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Noninvasive diagnosis of arterial disease

Erica Mitchell, MD, FACS
Section Editors
John F Eidt, MD
Joseph L Mills, Sr, MD
Deputy Editor
Kathryn A Collins, MD, PhD, FACS


The evaluation of the patient with arterial disease begins with a thorough history and physical examination and uses noninvasive vascular studies as an adjunct to confirm a clinical diagnosis and further define the level and extent of vascular pathology. Vascular testing may be indicated for patients with suspected arterial disease based upon symptoms (eg, intermittent claudication), physical examination findings (eg, signs of tissue ischemia), or in patients with risk factors for atherosclerosis (eg, smoking, diabetes mellitus) or other arterial pathology (eg, trauma, peripheral embolism) [1].

A variety of noninvasive examinations are available to assess the presence and severity of arterial disease. Physiologic tests include segmental limb pressures and the calculation of pressure index values (eg, ankle-brachial index, wrist-brachial index), exercise testing, segmental volume plethysmography, transcutaneous oxygen measurements and photoplethysmography.  

Ultrasound is the mainstay for vascular imaging with each mode (eg, B-mode, duplex) providing specific information that is useful depending upon the vascular disorder. Other studies frequently used to image the vasculature include computed tomography (CT) and magnetic resonance (MR) imaging. CT and MR imaging are important alternative methods for vascular assessment; however, the cost and the time necessary for these studies limit their use for routine testing [2]. Contrast arteriography remains the gold standard for vascular imaging and at times can be a primary imaging modality, particularly if intervention is being considered. The role of these imaging in specific vascular disorders are discussed in detail separately (See "Clinical features and diagnosis of abdominal aortic aneurysm".).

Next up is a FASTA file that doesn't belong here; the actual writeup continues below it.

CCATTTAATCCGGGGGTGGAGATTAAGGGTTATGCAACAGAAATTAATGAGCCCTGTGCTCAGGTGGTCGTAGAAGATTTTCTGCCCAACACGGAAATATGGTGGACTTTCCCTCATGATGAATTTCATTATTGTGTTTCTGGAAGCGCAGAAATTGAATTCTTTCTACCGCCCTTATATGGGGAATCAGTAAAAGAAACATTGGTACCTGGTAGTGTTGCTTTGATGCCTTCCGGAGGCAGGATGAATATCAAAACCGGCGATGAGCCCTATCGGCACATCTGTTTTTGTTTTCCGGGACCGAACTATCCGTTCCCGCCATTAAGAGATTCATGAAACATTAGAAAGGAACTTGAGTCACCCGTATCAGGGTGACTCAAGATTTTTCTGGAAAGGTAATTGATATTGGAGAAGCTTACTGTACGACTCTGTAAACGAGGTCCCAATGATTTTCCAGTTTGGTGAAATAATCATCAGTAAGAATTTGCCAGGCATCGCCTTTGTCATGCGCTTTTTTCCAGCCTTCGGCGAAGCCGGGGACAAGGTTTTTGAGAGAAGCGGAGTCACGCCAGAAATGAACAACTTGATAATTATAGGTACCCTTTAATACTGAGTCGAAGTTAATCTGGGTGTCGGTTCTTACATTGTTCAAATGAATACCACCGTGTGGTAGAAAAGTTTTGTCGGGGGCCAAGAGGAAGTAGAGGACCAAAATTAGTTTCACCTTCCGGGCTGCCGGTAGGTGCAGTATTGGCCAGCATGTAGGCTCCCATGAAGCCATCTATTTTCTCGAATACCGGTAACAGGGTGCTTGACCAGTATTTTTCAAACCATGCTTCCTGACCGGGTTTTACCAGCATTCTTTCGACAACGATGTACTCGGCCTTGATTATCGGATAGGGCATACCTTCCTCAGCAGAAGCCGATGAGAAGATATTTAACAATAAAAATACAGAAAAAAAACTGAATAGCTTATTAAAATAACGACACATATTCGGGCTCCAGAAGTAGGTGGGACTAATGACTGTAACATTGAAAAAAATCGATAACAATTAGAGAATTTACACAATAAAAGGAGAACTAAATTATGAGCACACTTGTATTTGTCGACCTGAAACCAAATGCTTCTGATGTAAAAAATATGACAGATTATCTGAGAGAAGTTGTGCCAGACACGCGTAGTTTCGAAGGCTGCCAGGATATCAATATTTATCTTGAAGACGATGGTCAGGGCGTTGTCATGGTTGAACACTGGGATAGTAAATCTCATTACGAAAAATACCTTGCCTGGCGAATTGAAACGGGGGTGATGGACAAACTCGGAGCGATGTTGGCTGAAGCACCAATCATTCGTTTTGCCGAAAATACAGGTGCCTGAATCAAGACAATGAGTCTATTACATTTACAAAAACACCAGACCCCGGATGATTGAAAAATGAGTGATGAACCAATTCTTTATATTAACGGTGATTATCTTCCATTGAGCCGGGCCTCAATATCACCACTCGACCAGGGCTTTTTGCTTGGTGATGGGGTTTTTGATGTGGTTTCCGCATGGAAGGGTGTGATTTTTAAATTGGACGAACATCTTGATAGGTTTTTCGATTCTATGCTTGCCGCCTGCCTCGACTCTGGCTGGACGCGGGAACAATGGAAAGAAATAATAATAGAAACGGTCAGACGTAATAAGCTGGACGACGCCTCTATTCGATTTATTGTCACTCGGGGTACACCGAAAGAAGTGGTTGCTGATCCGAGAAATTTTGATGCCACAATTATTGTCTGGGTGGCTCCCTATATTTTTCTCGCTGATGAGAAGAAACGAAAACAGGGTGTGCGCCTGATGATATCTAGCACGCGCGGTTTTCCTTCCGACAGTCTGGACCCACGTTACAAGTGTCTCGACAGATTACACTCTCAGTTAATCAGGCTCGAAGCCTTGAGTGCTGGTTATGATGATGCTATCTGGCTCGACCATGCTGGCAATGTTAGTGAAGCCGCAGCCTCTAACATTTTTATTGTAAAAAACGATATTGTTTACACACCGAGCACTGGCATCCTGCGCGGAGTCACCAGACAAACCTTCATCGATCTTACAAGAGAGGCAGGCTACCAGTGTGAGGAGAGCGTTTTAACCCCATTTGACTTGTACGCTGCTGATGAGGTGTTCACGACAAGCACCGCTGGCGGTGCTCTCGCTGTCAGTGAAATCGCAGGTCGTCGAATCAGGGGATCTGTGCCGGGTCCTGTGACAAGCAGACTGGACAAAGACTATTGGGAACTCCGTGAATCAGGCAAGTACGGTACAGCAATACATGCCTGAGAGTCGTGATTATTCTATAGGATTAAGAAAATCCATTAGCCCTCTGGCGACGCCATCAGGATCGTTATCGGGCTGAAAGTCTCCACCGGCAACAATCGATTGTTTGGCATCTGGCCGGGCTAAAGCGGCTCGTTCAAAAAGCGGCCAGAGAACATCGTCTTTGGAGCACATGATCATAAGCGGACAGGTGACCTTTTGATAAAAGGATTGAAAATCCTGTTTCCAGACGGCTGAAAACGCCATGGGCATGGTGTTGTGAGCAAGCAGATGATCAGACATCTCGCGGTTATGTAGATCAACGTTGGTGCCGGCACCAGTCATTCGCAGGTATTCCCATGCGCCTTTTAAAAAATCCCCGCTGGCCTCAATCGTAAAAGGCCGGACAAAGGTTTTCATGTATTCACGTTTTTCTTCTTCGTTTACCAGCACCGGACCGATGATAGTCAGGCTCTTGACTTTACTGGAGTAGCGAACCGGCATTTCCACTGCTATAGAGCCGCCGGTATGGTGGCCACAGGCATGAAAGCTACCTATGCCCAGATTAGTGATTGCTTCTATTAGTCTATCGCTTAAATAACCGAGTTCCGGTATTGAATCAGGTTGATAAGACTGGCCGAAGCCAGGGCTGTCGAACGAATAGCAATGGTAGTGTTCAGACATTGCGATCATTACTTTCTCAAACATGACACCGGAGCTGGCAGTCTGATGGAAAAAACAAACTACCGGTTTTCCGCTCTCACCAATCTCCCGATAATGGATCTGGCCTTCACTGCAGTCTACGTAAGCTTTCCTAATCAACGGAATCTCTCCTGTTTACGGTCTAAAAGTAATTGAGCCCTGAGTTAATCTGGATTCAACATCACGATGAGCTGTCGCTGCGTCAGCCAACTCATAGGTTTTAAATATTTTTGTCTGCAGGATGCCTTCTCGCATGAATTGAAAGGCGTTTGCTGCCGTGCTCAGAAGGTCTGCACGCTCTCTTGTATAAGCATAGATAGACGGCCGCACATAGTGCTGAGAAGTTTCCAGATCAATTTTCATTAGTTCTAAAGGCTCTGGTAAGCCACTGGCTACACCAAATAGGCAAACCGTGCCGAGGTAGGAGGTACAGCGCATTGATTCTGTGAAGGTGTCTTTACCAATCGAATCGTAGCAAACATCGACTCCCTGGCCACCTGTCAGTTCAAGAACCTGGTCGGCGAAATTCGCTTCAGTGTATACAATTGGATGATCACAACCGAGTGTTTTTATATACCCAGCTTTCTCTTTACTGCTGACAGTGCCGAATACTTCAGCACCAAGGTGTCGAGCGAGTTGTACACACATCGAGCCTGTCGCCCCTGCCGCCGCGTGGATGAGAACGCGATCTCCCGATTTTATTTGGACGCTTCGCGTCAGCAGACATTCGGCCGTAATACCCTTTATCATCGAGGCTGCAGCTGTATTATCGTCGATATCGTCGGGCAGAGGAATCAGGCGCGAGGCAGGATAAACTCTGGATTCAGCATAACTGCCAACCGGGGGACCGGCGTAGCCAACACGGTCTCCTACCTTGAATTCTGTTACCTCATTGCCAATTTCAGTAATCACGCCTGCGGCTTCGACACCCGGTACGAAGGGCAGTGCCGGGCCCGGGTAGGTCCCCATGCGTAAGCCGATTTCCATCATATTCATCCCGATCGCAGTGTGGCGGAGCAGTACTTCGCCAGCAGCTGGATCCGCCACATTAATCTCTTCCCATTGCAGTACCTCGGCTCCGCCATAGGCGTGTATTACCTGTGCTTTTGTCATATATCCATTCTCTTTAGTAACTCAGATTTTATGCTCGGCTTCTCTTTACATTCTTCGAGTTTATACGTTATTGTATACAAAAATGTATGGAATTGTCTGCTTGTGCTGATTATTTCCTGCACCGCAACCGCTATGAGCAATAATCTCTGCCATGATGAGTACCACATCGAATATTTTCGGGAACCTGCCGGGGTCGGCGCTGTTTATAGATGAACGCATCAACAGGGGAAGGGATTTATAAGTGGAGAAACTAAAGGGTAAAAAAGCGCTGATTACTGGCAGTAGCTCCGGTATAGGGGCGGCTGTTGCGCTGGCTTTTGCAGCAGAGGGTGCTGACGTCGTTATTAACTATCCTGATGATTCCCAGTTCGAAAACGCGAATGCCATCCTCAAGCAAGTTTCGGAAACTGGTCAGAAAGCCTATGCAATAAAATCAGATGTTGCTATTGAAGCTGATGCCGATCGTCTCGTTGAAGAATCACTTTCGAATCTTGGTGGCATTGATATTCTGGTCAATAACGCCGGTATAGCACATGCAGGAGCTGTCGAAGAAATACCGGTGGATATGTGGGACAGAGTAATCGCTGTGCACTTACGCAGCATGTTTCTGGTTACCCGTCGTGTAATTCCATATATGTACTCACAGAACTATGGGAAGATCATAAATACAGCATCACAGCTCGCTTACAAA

The need for noninvasive vascular testing to supplement the history and physical examination depends upon the clinical scenario and urgency of the patient’s condition. An exhaustive battery of tests is not required in all patients to evaluate their vascular status. In general, only tests that confirm the presence of arterial disease or provide information that will alter the course of treatment should be performed.

Patients can be asymptomatic, have classic symptoms of peripheral artery disease (PAD) such as claudication, or more atypical symptoms. Symptoms vary depending upon the vascular bed affected, the nature and severity of the disease and the presence and effectiveness of collateral circulation. The clinical presentations of various vascular disorders are discussed in separate topic reviews. (See "Clinical features and diagnosis of lower extremity peripheral artery disease" and "Overview of thoracic outlet syndromes" and "Clinical manifestations and diagnosis of the Raynaud phenomenon" and "Clinical features and diagnosis of abdominal aortic aneurysm".)

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Literature review current through: Nov 2017. | This topic last updated: Sep 28, 2016.
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